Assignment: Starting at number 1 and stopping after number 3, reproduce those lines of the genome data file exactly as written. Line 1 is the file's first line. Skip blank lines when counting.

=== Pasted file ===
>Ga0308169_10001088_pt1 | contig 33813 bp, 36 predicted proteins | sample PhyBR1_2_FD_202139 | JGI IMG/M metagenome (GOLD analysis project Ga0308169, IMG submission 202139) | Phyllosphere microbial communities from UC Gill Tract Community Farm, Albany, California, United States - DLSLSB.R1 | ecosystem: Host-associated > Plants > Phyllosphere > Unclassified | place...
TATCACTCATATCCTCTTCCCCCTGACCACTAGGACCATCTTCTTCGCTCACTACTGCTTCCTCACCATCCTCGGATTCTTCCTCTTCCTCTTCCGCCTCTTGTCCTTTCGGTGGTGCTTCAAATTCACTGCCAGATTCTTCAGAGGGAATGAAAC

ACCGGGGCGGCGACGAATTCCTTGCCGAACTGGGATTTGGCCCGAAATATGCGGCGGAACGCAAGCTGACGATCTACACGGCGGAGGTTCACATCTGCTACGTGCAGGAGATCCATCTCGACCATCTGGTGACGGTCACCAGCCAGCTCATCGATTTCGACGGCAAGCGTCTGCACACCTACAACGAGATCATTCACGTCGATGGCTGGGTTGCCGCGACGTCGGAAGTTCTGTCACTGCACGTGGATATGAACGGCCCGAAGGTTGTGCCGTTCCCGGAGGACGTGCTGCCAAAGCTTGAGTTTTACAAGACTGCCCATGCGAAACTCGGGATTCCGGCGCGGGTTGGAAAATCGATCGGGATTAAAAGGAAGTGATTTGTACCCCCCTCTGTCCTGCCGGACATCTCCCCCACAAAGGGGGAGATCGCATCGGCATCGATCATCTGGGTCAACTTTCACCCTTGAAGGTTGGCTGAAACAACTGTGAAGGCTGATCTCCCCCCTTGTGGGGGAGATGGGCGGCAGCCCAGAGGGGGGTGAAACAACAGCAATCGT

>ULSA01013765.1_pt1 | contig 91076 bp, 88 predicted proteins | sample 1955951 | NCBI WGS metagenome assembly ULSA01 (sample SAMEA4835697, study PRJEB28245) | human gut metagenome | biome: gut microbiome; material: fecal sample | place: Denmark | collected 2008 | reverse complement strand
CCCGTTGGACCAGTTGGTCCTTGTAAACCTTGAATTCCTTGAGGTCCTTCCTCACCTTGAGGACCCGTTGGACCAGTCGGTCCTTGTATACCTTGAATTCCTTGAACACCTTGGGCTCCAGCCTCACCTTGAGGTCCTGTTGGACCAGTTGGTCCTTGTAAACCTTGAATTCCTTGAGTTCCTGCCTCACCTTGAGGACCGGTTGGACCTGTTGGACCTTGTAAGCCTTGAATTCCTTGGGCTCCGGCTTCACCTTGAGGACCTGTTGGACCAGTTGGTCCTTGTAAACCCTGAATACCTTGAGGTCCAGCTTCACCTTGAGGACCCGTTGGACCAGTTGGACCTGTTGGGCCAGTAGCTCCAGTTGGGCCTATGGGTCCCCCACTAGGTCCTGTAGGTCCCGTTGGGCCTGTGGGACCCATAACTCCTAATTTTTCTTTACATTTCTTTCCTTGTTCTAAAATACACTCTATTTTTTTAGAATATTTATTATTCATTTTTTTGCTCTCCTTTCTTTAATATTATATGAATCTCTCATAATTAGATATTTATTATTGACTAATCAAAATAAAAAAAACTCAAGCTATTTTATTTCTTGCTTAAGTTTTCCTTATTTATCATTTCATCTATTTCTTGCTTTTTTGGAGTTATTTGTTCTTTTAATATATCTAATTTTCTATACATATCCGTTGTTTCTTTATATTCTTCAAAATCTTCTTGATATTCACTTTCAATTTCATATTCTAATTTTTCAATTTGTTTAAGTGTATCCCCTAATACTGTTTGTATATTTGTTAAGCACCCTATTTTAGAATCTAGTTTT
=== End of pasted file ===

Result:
>Ga0308169_10001088_pt1 | contig 33813 bp, 36 predicted proteins | sample PhyBR1_2_FD_202139 | JGI IMG/M metagenome (GOLD analysis project Ga0308169, IMG submission 202139) | Phyllosphere microbial communities from UC Gill Tract Community Farm, Albany, California, United States - DLSLSB.R1 | ecosystem: Host-associated > Plants > Phyllosphere > Unclassified | place...
TATCACTCATATCCTCTTCCCCCTGACCACTAGGACCATCTTCTTCGCTCACTACTGCTTCCTCACCATCCTCGGATTCTTCCTCTTCCTCTTCCGCCTCTTGTCCTTTCGGTGGTGCTTCAAATTCACTGCCAGATTCTTCAGAGGGAATGAAAC

ACCGGGGCGGCGACGAATTCCTTGCCGAACTGGGATTTGGCCCGAAATATGCGGCGGAACGCAAGCTGACGATCTACACGGCGGAGGTTCACATCTGCTACGTGCAGGAGATCCATCTCGACCATCTGGTGACGGTCACCAGCCAGCTCATCGATTTCGACGGCAAGCGTCTGCACACCTACAACGAGATCATTCACGTCGATGGCTGGGTTGCCGCGACGTCGGAAGTTCTGTCACTGCACGTGGATATGAACGGCCCGAAGGTTGTGCCGTTCCCGGAGGACGTGCTGCCAAAGCTTGAGTTTTACAAGACTGCCCATGCGAAACTCGGGATTCCGGCGCGGGTTGGAAAATCGATCGGGATTAAAAGGAAGTGATTTGTACCCCCCTCTGTCCTGCCGGACATCTCCCCCACAAAGGGGGAGATCGCATCGGCATCGATCATCTGGGTCAACTTTCACCCTTGAAGGTTGGCTGAAACAACTGTGAAGGCTGATCTCCCCCCTTGTGGGGGAGATGGGCGGCAGCCCAGAGGGGGGTGAAACAACAGCAATCGT